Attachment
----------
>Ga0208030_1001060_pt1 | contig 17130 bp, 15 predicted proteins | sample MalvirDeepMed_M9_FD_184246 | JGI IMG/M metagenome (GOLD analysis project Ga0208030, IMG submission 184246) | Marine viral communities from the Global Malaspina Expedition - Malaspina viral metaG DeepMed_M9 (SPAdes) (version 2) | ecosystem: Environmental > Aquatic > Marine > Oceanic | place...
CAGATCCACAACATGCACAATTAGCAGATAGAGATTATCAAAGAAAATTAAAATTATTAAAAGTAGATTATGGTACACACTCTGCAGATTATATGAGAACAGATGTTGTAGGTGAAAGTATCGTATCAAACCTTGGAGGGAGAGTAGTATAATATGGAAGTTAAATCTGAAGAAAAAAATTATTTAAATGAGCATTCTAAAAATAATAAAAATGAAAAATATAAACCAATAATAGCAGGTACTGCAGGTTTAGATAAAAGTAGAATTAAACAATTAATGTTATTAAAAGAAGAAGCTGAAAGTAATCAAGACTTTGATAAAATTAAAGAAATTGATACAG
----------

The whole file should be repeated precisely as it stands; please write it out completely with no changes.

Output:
>Ga0208030_1001060_pt1 | contig 17130 bp, 15 predicted proteins | sample MalvirDeepMed_M9_FD_184246 | JGI IMG/M metagenome (GOLD analysis project Ga0208030, IMG submission 184246) | Marine viral communities from the Global Malaspina Expedition - Malaspina viral metaG DeepMed_M9 (SPAdes) (version 2) | ecosystem: Environmental > Aquatic > Marine > Oceanic | place...
CAGATCCACAACATGCACAATTAGCAGATAGAGATTATCAAAGAAAATTAAAATTATTAAAAGTAGATTATGGTACACACTCTGCAGATTATATGAGAACAGATGTTGTAGGTGAAAGTATCGTATCAAACCTTGGAGGGAGAGTAGTATAATATGGAAGTTAAATCTGAAGAAAAAAATTATTTAAATGAGCATTCTAAAAATAATAAAAATGAAAAATATAAACCAATAATAGCAGGTACTGCAGGTTTAGATAAAAGTAGAATTAAACAATTAATGTTATTAAAAGAAGAAGCTGAAAGTAATCAAGACTTTGATAAAATTAAAGAAATTGATACAG